Tag Archives: matlab

Wavefront to PSF to MTF: Physical Units

In the last article we saw that the Point Spread Function and the Modulation Transfer Function of a lens could be easily obtained numerically by applying Discrete Fourier Transforms to its generalized exit pupil function P twice in sequence.[1]

Obtaining the 2D DFTs is easy: simply feed MxN numbers representing the two dimensional complex image of the pupil function in its uv space to a fast fourier transform routine and, presto, it produces MxN numbers that represent the amplitude of the PSF on the xy sensing plane, as shown below for the pupil function of a perfect lens with a circular aperture and MxN = 1024×1024.

Figure 1. 1a Left: Array of numbers representing a circular aperture (zeros for black and ones for white).  1b Right: Array of numbers representing the PSF of image 1a (contrast slightly boosted).

Simple and fast.  Wonderful.  Below is a slice through the center, the 513th row, zoomed in.  Hmm….  What are the physical units on the axes of displayed data produced by the DFT?

Figure 2. A slice through the center of the PSFshown in figure 1b.

Less easy – and the subject of this article as seen from a photographic perspective.

Continue reading Wavefront to PSF to MTF: Physical Units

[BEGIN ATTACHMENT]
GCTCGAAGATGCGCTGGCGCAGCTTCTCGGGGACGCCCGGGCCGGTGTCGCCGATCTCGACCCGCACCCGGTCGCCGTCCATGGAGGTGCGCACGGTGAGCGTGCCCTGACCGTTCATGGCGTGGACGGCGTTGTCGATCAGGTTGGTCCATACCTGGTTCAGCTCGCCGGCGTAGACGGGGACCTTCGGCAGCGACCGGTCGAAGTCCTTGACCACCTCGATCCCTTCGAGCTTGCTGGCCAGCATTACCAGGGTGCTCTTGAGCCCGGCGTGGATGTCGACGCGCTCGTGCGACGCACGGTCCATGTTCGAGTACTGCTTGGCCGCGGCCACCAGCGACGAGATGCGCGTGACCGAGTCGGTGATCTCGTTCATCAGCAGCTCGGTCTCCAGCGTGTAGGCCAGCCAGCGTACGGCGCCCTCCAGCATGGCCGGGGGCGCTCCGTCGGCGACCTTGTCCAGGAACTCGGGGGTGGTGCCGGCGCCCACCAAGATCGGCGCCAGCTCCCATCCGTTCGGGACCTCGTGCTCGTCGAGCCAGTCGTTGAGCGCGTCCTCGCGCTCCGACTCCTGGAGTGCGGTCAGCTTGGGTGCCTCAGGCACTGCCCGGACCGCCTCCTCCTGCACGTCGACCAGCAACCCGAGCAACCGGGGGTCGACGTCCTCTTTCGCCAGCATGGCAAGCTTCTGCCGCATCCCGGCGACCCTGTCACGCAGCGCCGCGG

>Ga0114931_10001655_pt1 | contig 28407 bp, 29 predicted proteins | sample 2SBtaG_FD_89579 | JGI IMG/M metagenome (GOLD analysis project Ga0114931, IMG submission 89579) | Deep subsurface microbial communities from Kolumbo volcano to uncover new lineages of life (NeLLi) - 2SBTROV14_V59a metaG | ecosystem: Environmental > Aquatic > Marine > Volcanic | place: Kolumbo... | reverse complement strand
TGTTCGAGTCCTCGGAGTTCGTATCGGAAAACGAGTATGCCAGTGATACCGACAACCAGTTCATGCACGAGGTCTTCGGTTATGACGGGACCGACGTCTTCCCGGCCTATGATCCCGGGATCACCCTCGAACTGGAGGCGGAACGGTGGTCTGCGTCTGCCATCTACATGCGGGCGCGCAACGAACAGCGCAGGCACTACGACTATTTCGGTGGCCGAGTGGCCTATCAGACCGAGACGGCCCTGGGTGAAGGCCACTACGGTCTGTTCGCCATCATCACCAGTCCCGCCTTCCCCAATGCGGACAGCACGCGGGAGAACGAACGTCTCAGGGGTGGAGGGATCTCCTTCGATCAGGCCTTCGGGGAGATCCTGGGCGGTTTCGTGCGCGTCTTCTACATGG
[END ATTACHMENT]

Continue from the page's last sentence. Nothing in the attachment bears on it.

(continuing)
Aberrated Wave to Image Intensity to MTF

Goodman, in his excellent Introduction to Fourier Optics[1], describes how an image is formed on a camera sensing plane starting from first principles, that is electromagnetic propagation according to Maxwell’s wave equation.  If you want the play by play account I highly recommend his math intensive book.  But for the budding photographer it is sufficient to know what happens at the exit pupil of the lens because after that the transformations to Point Spread and Modulation Transfer Functions are straightforward, as we will show in this article.

The following diagram exemplifies the last few millimeters of the journey that light from the scene has to travel in order to smash itself against our camera’s sensing medium.  Light from the scene in the form of  field  U arrives at the front of the lens.  It goes through the lens being partly blocked and distorted by it (we’ll call this blocking/distorting function P) and finally arrives at its back end, the exit pupil.   The complex light field at the exit pupil’s two dimensional uv plane is now  U\cdot P as shown below:

Figure 1. Simplified schematic diagram of the space between the exit of a camera lens and its sensing plane. The space is filled with air.

Continue reading Aberrated Wave to Image Intensity to MTF

Linear Color: Applying the Forward Matrix

Now that we know how to create a 3×3 linear matrix to convert white balanced and demosaiced raw data into XYZ_{D50}  connection space – and where to obtain the 3×3 linear matrix to then convert it to a standard output color space like sRGB – we can take a closer look at the matrices and apply them to a real world capture chosen for its wide range of chromaticities.